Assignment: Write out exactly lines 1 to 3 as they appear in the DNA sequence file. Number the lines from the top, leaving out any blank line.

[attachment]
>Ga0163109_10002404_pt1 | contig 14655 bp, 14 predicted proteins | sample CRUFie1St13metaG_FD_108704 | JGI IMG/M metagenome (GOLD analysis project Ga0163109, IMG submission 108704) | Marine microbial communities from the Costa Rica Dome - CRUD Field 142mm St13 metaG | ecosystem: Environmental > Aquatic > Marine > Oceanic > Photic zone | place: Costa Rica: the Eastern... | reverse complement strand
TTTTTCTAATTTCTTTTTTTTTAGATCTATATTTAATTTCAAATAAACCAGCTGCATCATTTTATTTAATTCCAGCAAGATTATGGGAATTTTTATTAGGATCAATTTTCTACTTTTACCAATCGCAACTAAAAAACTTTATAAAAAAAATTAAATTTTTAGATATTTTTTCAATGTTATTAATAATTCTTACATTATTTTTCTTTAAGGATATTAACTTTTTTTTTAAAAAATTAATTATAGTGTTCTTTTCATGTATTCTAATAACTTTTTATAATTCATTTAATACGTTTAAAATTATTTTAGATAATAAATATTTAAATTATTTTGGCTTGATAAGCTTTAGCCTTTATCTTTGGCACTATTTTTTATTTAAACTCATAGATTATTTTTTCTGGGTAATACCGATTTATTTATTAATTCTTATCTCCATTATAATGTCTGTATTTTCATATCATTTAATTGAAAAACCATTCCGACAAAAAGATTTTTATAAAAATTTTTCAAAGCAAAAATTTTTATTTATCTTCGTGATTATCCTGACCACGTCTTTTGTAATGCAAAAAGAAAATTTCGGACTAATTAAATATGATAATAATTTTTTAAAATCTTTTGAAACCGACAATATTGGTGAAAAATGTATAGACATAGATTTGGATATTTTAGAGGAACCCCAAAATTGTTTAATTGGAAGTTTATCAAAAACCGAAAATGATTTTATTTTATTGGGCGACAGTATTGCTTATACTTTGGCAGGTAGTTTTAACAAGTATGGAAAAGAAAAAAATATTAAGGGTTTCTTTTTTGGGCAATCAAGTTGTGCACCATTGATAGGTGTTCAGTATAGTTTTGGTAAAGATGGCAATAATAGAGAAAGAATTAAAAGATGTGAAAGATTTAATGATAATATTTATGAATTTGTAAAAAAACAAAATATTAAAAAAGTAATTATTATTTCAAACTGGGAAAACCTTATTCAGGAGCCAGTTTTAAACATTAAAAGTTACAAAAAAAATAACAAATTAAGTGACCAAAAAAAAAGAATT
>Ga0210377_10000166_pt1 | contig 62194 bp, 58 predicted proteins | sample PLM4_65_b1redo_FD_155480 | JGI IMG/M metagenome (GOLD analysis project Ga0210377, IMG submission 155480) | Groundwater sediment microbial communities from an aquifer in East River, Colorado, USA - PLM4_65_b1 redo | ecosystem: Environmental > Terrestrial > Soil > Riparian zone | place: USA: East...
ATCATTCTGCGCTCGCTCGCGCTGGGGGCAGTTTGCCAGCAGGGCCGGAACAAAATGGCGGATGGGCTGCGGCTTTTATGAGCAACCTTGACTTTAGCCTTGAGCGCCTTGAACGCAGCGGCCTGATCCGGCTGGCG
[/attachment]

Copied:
>Ga0163109_10002404_pt1 | contig 14655 bp, 14 predicted proteins | sample CRUFie1St13metaG_FD_108704 | JGI IMG/M metagenome (GOLD analysis project Ga0163109, IMG submission 108704) | Marine microbial communities from the Costa Rica Dome - CRUD Field 142mm St13 metaG | ecosystem: Environmental > Aquatic > Marine > Oceanic > Photic zone | place: Costa Rica: the Eastern... | reverse complement strand
TTTTTCTAATTTCTTTTTTTTTAGATCTATATTTAATTTCAAATAAACCAGCTGCATCATTTTATTTAATTCCAGCAAGATTATGGGAATTTTTATTAGGATCAATTTTCTACTTTTACCAATCGCAACTAAAAAACTTTATAAAAAAAATTAAATTTTTAGATATTTTTTCAATGTTATTAATAATTCTTACATTATTTTTCTTTAAGGATATTAACTTTTTTTTTAAAAAATTAATTATAGTGTTCTTTTCATGTATTCTAATAACTTTTTATAATTCATTTAATACGTTTAAAATTATTTTAGATAATAAATATTTAAATTATTTTGGCTTGATAAGCTTTAGCCTTTATCTTTGGCACTATTTTTTATTTAAACTCATAGATTATTTTTTCTGGGTAATACCGATTTATTTATTAATTCTTATCTCCATTATAATGTCTGTATTTTCATATCATTTAATTGAAAAACCATTCCGACAAAAAGATTTTTATAAAAATTTTTCAAAGCAAAAATTTTTATTTATCTTCGTGATTATCCTGACCACGTCTTTTGTAATGCAAAAAGAAAATTTCGGACTAATTAAATATGATAATAATTTTTTAAAATCTTTTGAAACCGACAATATTGGTGAAAAATGTATAGACATAGATTTGGATATTTTAGAGGAACCCCAAAATTGTTTAATTGGAAGTTTATCAAAAACCGAAAATGATTTTATTTTATTGGGCGACAGTATTGCTTATACTTTGGCAGGTAGTTTTAACAAGTATGGAAAAGAAAAAAATATTAAGGGTTTCTTTTTTGGGCAATCAAGTTGTGCACCATTGATAGGTGTTCAGTATAGTTTTGGTAAAGATGGCAATAATAGAGAAAGAATTAAAAGATGTGAAAGATTTAATGATAATATTTATGAATTTGTAAAAAAACAAAATATTAAAAAAGTAATTATTATTTCAAACTGGGAAAACCTTATTCAGGAGCCAGTTTTAAACATTAAAAGTTACAAAAAAAATAACAAATTAAGTGACCAAAAAAAAAGAATT
>Ga0210377_10000166_pt1 | contig 62194 bp, 58 predicted proteins | sample PLM4_65_b1redo_FD_155480 | JGI IMG/M metagenome (GOLD analysis project Ga0210377, IMG submission 155480) | Groundwater sediment microbial communities from an aquifer in East River, Colorado, USA - PLM4_65_b1 redo | ecosystem: Environmental > Terrestrial > Soil > Riparian zone | place: USA: East...